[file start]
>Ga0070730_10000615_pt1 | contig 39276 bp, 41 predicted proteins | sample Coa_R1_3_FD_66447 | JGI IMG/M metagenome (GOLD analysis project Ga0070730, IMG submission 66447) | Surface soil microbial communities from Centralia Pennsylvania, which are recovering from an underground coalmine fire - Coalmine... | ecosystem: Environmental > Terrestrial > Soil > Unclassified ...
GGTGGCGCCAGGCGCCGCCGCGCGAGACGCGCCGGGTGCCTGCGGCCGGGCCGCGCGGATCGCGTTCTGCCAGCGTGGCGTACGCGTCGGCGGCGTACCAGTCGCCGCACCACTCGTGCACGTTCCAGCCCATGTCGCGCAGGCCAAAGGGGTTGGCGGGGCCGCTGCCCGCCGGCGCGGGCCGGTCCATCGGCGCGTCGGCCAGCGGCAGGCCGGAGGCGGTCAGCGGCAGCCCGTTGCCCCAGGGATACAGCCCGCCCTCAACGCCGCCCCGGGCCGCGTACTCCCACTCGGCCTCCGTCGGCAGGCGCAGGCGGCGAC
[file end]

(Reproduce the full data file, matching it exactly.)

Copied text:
>Ga0070730_10000615_pt1 | contig 39276 bp, 41 predicted proteins | sample Coa_R1_3_FD_66447 | JGI IMG/M metagenome (GOLD analysis project Ga0070730, IMG submission 66447) | Surface soil microbial communities from Centralia Pennsylvania, which are recovering from an underground coalmine fire - Coalmine... | ecosystem: Environmental > Terrestrial > Soil > Unclassified ...
GGTGGCGCCAGGCGCCGCCGCGCGAGACGCGCCGGGTGCCTGCGGCCGGGCCGCGCGGATCGCGTTCTGCCAGCGTGGCGTACGCGTCGGCGGCGTACCAGTCGCCGCACCACTCGTGCACGTTCCAGCCCATGTCGCGCAGGCCAAAGGGGTTGGCGGGGCCGCTGCCCGCCGGCGCGGGCCGGTCCATCGGCGCGTCGGCCAGCGGCAGGCCGGAGGCGGTCAGCGGCAGCCCGTTGCCCCAGGGATACAGCCCGCCCTCAACGCCGCCCCGGGCCGCGTACTCCCACTCGGCCTCCGTCGGCAGGCGCAGGCGGCGAC